Everything I apply to life I learned in the Maine potato field. Sort of.
Seriously, you start each morning, listening to the radio to see what time the Maine potato farmer is going to dig today.
A little frost or rain over night means a delay, or no picking. A reprieve from above in the food chain. But when you do get to the spud field after a big breakfast and carrying your lunch and water jug, you have to pick out a section.
A section is basically, how long a responsibility in the field can you handle?
If the rows are long, and one digger proceeds at a slow pace back and forth uncovering spuds to pick, you have to judge what is doable. To still stay caught up. You don’t want to be waiting for the digger. You need to avoid being hopeless behind, rows and rows out of uncovered potatoes waiting to be picked. That is discouraging but so is life sometimes. The best lessons are mistakes or miscalculations. Taking ownership, responsibility and stopping them from happening over and over. And wondering why.
Four baskets fill a 165 pound Maine farm potato barrel.
You put your ticket on the barrel and it gets plucked. Placed in a can as the barrel is hoisted onto a flatbed farm truck. The potatoes head to storage, your ticket to be counted that night. Sixty cents a barrel was the pay when my four kids picked a few years back. Before graduating to work in the potato house or on the harvester for an hourly wage. Where they thought now we are cooking. Have really arrived.
Kids spend the money if they think the item is worth six barrels of potatoes or whatever the exchange is as they contemplate a purchase. I have seen my kids pick something up, put it back on the store shelf and utter the word’s “Dad, that’s not worth six barrels of potatoes”. They worked too hard to part with their hard earned proceeds for something deemed an unfair exchange or quality for the work required to buy it. Maine potato picking video I posted.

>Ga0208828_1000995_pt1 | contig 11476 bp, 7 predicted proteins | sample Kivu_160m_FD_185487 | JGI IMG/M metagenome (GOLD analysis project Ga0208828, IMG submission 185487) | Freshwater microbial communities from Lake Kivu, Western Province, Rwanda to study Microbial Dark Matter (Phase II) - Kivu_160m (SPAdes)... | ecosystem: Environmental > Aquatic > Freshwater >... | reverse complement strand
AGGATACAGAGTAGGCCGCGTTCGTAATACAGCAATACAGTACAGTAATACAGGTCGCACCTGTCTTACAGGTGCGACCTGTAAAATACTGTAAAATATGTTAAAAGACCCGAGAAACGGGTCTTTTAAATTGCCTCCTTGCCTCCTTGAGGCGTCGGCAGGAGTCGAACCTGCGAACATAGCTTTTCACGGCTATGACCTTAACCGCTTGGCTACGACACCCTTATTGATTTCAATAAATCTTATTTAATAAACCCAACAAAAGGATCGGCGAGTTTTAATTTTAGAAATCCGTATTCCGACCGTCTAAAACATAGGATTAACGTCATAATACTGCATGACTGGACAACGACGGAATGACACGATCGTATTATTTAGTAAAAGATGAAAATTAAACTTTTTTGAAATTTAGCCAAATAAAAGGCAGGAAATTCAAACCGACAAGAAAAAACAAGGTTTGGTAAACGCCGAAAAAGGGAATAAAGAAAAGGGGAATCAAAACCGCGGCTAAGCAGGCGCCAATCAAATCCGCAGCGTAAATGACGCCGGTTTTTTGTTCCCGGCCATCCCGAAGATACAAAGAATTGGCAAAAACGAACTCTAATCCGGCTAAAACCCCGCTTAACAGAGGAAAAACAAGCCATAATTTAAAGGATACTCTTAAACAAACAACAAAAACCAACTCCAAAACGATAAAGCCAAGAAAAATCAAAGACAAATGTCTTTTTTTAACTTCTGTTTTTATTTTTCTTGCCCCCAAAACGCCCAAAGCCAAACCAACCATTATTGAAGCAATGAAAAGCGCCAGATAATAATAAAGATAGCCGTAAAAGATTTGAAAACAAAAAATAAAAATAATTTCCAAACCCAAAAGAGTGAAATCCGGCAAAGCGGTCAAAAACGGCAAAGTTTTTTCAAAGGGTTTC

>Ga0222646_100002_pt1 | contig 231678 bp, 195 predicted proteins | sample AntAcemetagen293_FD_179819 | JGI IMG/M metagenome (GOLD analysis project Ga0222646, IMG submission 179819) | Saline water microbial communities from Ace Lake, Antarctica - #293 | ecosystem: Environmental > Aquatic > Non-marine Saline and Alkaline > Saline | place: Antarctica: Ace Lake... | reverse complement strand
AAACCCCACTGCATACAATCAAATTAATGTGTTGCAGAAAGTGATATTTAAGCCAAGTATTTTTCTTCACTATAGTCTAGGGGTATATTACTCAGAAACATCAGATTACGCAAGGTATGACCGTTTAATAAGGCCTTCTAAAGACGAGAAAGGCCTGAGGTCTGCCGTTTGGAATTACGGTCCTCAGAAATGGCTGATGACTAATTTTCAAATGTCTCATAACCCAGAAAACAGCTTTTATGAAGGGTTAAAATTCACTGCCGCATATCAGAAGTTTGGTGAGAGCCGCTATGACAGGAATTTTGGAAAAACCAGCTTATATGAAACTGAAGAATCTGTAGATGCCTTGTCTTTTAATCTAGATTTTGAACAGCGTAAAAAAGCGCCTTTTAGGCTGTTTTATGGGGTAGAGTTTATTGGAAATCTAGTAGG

No one leaves the Maine potato field until everyone is picked up.
No one left high and dry. If you find yourself behind due to poor section selection or the hot sun slowing down your production, others will show up to pick up your section. To add to their daily barrel tally. If you run out of barrels, you pick tops off the rows you get behind so when you get barrels, you can pick your section faster.
Digger pulled by the tractor breaks down? You head to the woods to do your business, make a nature call. Or have a snack and enjoy the break. Put it to good use to rest up. Or if hustling for a new bike, you trot down to a section that is behind that has barrels. You pick one or two barrels to tag with your ticket. You stay busy. You make good use of your time.
Being outside in the Maine fall scenic foliage is exciting and beautiful. Blue skies, cold mornings, blistering hot afternoons. That’s a lesson in picking potatoes, my entry level job that was the blue print for every other job after that.
Growing up on a Maine farm was a valuable experience. And you are needed by the grower, shipper. You and he both are at the mercy of the biggest unknown, the Maine weather. Your section may grow or shorten too depending on the division marker of your neighboring picker. Who may be an ambitious little red hen or become lazy in the afternoon sun like a slug.
The field section markers may mysteriously re-adjust between where you end and your neighbor starts too.
End rows also can grow as the field lengthens. You find grass, tough picking, sods on the ends as a rule. Those are the picking ABC’s of mastering a Maine potato field. Watch the operation first hand with this Maine potato picking video .
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